Minx: do you want to know what I'm holding back?
Minx: I'm holding back that I'm crazy about you
Minx: and that you'll think it's too intense and weird
Sometimes, being drunk seems like a great idea; the bonds that tie my mind to reality get loosened. Or, from my Buddhist studies, the reality I create with my mind starts to slip away. Like all drugs, it provides access to a different state of being. Sometimes just having a different state of being is a wonderful thing.
This was not one of those times.
I felt nauseated, yet unable to throw up, and only a desire to pass out for the next day. I felt tired, and old. I could sense the next day's hangover, dehydration headache, mild depression, and unshakeable fatigue set in before I could even close my eyes.
A little later, he came to my place the way my dog would follow me home. I don't need to ask him to come over. I surround myself with friends who never doubt that the thing I want is to be connected to someone, knowing that if I feel like sleeping alone, I'll ask. I'm into people who know when to touch (often).
Naked. He rolled onto the bed, and kept rolling until he faced me again, on his side. I fell into his arms, backward, in bed. For a moment, my new reality thought his arms were the bed, and that the bed was the guest. (See how smart drugs are?)
As I started to let my eyelids fall, he began to whisper wonderful fantasies into my ear, about car trips, great alliances, and a partnership that would span time itself. He always tells me bedtime stories before I fall asleep.
1. The sun setting behind Manhattan when the train pops out of the tunnel, on the way to Queensboro Plaza. The train gets really high above the city and curves so you can see the entirety of Manhattan. The view is so spectacular, I look forward to the train ride home.
2. There are people of all different stripes. Greeks, Italians, Indians, Mexicans, Puerto Ricans, South Americans of every kind, African-Americans, Chinese, Japanese, Korean, and on and on. Matrix that with the following qualifiers, and you will see the diversity of the hood I now call home: kids, families, grandparents, young couples, gay couples, gay singles (well, at least me), poor people, wealthy people, and on and on. My building is a microcosm of this diversity.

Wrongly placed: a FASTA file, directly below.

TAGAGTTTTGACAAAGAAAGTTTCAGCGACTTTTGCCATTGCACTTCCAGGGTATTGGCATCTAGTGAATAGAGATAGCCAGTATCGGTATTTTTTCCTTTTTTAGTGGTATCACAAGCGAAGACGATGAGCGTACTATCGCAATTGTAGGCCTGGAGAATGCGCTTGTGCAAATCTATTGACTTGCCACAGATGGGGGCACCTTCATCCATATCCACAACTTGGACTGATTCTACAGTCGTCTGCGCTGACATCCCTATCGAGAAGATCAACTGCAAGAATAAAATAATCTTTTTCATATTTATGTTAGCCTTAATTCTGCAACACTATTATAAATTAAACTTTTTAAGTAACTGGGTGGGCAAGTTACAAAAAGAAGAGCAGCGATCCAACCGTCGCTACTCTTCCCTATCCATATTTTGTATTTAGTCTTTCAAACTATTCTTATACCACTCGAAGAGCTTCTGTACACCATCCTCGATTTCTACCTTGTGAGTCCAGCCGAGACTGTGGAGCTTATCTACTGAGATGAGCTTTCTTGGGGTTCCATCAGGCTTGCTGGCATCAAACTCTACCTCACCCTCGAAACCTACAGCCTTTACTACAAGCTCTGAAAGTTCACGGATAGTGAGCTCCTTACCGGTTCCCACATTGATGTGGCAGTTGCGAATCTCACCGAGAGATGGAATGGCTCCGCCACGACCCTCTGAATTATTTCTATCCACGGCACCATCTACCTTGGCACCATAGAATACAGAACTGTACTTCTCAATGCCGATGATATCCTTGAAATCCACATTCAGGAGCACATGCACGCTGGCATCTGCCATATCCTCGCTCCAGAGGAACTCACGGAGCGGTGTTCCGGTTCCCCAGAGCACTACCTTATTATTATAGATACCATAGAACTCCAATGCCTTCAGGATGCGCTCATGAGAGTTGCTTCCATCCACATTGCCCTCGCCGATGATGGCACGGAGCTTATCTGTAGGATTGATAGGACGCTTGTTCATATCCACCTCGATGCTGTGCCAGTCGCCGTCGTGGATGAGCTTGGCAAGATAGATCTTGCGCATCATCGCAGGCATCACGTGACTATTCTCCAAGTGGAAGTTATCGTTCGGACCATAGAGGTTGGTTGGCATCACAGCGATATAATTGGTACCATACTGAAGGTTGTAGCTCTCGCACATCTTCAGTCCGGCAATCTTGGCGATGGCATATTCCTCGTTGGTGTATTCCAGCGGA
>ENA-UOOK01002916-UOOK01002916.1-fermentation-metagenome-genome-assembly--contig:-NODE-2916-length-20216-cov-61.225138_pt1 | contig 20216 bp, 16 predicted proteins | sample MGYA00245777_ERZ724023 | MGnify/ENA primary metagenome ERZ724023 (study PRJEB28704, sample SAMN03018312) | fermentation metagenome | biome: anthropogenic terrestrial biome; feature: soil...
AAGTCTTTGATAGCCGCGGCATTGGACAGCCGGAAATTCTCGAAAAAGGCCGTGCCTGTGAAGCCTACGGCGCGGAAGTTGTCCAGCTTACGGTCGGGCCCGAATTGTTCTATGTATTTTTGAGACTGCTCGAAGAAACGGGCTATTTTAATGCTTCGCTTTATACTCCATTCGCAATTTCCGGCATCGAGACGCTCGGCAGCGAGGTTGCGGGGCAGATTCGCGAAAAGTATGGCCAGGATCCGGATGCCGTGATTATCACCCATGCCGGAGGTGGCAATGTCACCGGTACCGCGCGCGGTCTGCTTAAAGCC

3. It has one of the lowest crime rates in the city. See #2. No one is a minority, or a majority.
4. The sidewalks are super extra wide for the quiet residential streets. Kids play with their scooters, or play ball, on them, after work.
5. Trendy restaurants are few and far between (and where they exist, they have a casual, easy, anyone-welcome air, with good food). Awesome bistros (not the ironic kind, like Pastis) are readily found. Ethnic joints of every stripe abound.
6. Did I mention food? There's a fruit market the size of a Gristedes a block from my place. And two doors down from it there is another one. On the block with the Greek butcher and Italian baker. The neighborhood I left feels so sterile now...nothing but trendy restaurants and Duane Reade/Starbucks/Gap/Dry Cleaners flintstones background.
7. Everything costs 50% of what it did in my old hood. Rent: 50% cheaper (than what the fool who took my apartment is renting it for). Laundry: cheaper (and faster, to boot). Dog's haircut: cheaper. Except the barber. He is 80% cheaper. And restaurants: 20% cheaper, but they give you enough food that you can take some home.
8. Space. Inside. My apartment is huge. I never was one to be all "I need more space". But now that I have it, it is having a powerful effect on me. I have a room for sleeping/meditating, a room for watching television/making out (first and second base)/using my computer/playing with Kimble, a room for bathing, and a kitchen that I can eat in, should I choose to. And a couple of hallways and a couple of closets. And two opposite exposures that gives me a breeze. I went from a dark, hot studio (which was really efficiently laid out, I loved it for what it was), to a gallery-like breezy white sunny space. For the first time, I feel like a corner of New York is a home I want to show the whole world.
9. Temperature. We've had some hot days this summer. The apartment does pretty good with the breezes. But my street is something else. I turn off the avenue and onto the street. The streets in Astoria run north-south, so they have been in shade for several hours by the time I get home. They are lined with sometimes huge trees, whose canopies cover the entire sky between the two sides of the street. There are three sycamore trees like this in front of my building (pictured). The effect is that the street is about 20 degrees cooler than the avenue. There's something incredibly pleasurable about having a windy, cool street greet you after a hot and sweaty train ride.